THINK INK. To tattoo or not to.

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At the close of summer, before we all put on our jumpers, tattoos are getting a whole skinload of airtime – on bodies AND in the press. Opinions about whether tattoos are acceptable at work are a mixed bag. Should we commend them as a confident show of individualism or should we accept that a skinful of ink is always going to be a barrier to a decent job? Perhaps the beauty of a tattoo only lies in the eyes of the beholder? Perhaps it’s just time we got over them?

We spoke to a notably UN-tattooed ex-tattooist to get his views on what today’s ink culture is all about, what tattoos mean – and what he feels about flaunting tats in the boardroom.

OK, so, the obvious question, what’s the deal? Why’s everyone getting tattoos?

All sorts of reasons! For the most part a desire for self-expression or artistic freedom. Usually people like to create a mark of individualism. Everyone has a story to tell with their tattoo – even if they’re choosing a recognised shape or pattern or symbol, it’s got their story attached, it’s unique to them.

There’s a load of press at the moment about avoiding tattoos if you want to get a serious job. Do you think that’s reasonable?

Honestly, it depends. You’ve got to remember that tattoos speak loudly, but the problem is that what they SAY is hugely subjective. A good looking, well placed tattoo might give a positive message in the right environment. A tattoo representing Dante’s inferno on your chest probably won’t.

Are opinons on tattoos changing, do you think?

Definitely. They used to be associated with sub-cultures or gangs or groups that operated out of the social norms, which is why they’ve been undesirable for years and years. They’re mostly a positive statement today though – and of course it’s fashionable right now to mark yourself confidently.

So, does that mean they’re probably going to go OUT of fashion?

WELL – they’ve been around for over 5,000 years – so … well, who knows.

What kinds of tattoos are most popular at the moment?

Quotes! Personal or motivational statements are big business, also new techniques are being applied all the time – semi-permanent inks, scarification and a whole load of innovations that make use of body parts as part of the design, 3D creations and so on. It’s a creative industry so it’s always going to be branching out into new streams and collecting new fans. Check out the guys at Good Times Tattoo in Shoreditch if you want variety. They’re awesome.

Is the variety what’s making it so popular right now? What is it?

Celebrity culture? Instagram? I definitely think there’s a social angle to this. A great tattoo will start a conversation or might have someone scratching their head. You’ll have someone come up to you and ask what it’s about or where you had it done. I genuinely think the way we use technology today makes it harder for young people to actually start up conversations face to face.

Interesting! Do you think our tech ‘sharing’ culture is contributing to that?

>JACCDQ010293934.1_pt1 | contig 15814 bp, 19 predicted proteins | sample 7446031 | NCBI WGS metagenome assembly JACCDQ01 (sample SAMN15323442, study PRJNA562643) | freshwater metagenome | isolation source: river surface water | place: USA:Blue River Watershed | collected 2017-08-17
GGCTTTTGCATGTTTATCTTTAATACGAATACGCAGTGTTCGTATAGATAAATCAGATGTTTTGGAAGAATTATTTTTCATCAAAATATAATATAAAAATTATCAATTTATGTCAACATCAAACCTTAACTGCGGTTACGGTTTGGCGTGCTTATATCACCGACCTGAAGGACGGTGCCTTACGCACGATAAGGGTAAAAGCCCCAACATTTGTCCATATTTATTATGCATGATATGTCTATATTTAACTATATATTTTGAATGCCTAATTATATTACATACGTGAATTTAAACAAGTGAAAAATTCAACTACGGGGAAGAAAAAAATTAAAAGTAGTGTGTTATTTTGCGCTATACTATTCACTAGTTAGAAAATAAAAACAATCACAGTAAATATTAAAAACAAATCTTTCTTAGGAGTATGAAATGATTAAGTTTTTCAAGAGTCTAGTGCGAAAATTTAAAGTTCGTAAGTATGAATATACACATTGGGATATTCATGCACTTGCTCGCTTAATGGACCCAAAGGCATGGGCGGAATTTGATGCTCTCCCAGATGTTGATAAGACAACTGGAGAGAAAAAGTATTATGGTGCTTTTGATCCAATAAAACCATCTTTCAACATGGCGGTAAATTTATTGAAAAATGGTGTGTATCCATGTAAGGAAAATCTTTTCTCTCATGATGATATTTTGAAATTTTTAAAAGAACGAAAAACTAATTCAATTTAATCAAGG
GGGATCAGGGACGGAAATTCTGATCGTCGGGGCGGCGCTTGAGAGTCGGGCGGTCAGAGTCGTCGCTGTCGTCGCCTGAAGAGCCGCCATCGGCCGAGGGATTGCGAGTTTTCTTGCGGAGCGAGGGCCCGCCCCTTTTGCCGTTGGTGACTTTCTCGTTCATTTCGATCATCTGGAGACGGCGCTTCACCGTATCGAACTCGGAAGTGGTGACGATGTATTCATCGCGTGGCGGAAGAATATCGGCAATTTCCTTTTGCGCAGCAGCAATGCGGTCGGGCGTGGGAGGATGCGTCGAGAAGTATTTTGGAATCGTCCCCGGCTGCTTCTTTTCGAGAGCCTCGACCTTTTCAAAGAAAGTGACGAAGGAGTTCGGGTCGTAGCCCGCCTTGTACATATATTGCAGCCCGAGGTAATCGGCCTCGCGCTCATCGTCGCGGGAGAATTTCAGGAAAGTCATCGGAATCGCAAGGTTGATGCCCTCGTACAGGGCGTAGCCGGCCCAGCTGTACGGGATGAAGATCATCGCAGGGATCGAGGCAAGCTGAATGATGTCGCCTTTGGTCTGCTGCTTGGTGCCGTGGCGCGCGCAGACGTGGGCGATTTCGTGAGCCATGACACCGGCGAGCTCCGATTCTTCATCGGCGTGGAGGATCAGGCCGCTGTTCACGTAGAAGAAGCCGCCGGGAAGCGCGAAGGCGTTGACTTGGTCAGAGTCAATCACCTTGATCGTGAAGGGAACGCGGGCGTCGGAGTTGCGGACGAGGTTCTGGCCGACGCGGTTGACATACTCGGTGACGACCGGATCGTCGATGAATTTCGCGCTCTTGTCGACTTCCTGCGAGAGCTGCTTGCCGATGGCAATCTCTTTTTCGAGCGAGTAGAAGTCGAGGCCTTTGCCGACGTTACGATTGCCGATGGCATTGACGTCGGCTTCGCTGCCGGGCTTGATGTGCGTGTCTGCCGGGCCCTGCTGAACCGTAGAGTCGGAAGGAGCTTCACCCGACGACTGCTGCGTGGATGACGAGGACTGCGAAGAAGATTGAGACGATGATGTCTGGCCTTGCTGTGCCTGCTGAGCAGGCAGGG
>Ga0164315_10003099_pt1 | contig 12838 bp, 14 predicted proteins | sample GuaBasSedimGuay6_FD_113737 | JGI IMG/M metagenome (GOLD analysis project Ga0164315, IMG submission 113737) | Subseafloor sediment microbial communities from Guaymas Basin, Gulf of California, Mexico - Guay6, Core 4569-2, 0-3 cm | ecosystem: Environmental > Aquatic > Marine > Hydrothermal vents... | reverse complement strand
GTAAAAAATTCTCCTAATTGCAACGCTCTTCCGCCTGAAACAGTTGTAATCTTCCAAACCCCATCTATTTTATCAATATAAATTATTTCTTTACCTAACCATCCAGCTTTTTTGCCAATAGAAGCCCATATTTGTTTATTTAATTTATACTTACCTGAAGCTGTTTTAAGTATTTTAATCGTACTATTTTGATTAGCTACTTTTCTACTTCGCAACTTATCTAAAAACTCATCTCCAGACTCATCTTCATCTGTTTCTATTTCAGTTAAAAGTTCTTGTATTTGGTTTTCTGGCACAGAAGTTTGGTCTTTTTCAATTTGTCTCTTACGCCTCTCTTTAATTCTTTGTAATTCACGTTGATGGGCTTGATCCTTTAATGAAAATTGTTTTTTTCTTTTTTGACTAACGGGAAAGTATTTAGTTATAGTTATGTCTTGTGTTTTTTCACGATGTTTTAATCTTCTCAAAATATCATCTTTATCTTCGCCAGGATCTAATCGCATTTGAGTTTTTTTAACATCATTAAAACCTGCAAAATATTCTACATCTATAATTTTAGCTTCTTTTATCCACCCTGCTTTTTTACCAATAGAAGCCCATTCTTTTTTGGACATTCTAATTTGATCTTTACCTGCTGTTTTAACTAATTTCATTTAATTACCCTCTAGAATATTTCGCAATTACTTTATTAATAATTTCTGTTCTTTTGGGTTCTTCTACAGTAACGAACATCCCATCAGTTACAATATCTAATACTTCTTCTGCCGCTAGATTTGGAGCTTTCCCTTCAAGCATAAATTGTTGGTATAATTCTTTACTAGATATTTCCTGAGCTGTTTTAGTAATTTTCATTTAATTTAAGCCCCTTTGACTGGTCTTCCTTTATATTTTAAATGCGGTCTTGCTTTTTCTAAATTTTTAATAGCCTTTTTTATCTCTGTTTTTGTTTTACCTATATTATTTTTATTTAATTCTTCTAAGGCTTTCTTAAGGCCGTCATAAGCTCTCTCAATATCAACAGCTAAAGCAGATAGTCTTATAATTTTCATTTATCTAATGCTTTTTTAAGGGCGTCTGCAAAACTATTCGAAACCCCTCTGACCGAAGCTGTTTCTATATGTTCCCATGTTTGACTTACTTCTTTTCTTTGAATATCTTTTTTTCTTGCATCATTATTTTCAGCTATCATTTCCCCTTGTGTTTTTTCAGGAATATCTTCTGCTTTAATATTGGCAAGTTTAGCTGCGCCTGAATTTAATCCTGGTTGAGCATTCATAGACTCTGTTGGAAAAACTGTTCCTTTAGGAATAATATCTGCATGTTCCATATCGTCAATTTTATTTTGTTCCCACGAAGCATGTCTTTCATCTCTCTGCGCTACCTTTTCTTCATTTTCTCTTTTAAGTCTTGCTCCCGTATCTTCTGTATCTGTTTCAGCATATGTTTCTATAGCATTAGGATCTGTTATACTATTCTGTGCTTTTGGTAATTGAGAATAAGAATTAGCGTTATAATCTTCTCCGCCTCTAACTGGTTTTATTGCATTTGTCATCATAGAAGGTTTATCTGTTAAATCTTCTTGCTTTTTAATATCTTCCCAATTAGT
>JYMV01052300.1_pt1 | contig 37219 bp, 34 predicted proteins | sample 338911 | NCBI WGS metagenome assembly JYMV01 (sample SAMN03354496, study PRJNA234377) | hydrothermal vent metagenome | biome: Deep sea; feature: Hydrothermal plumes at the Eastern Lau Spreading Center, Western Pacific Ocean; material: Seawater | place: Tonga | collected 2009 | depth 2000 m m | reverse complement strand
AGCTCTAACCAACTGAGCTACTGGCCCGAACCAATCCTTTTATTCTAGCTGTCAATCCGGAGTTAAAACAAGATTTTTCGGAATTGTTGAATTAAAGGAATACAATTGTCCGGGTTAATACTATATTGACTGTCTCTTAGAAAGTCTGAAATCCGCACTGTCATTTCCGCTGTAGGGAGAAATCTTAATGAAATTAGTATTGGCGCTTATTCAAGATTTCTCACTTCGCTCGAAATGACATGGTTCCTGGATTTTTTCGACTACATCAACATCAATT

For sure! People usually want to show off their ink. Sometimes it can be to say “this is what I stand for” – or “this is what I have overcome” – if someone has overcome cancer for example. It can be powerful. You’ll also find some people feel better about themselves after a tattoo or body mod. It can trigger some cool psychological stuff like improved body image, or more confidence.

Do you think you can be too old for a tattoo?

Nope. Though it’s worth thinking about where you want to put your tattoo so it ages well with your body shape. You don’t want your work of art hanging loose in a few years if you get my drift.

So you’ve got a pretty relaxed view. Do you think tattoos should be socially acceptable everywhere?

Why not? If your tattoo is inoffensive, why shouldn’t it be? You’ve got to use your common sense though, you won’t make it as a head waiter at the Ritz with a neck tattoo – but then you might not get the date you want either. People will always judge you for your tattoo, but they’ll judge you by your haircut too. Question is, does it matter to you?

So you think people with tattoos are treated differently?

It depends on the person, the environment – and the tattoo. But workplaces need to be able to welcome employees from all over the world, with different backgrounds, stories, histories – people with tattoos – they’re just part of the rich tapestry, aren’t they? It should be more “what can this person offer?” and “what are their skills” – not what’s on their skin.

What would you say to people who have suffered at the hands of their tattoos at work?

I’d say in spite of everything, you’ve got to be on a different planet if you don’t think your tattoo is going to influence your professional career. If you want your art on your skin, bear in mind people will judge you for it until they know you well. If you’re after a client facing job, make life easier for yourself and get something you can cover easily. Just be respectful of the environment. That said, if you’ve been rejected by an employer because of a tattoo – look into your rights as they may be violating the law.

Oh, and remember that top execs have tattoos too – I’ve done a few!

And finally, is it getting easier to remove tattoos? Is there a lot of call for that?

It’s a big business, sure, and it’s always improving, but it’s not easy or pleasant. Just think carefully before you get one. For the record, women tend to change their mind more than men.

Nonsense. Have you got any tattoos?

What do you think?

I think you’ve got a tattoo of Donald Trump covering your entire back.

Have you been stalking me?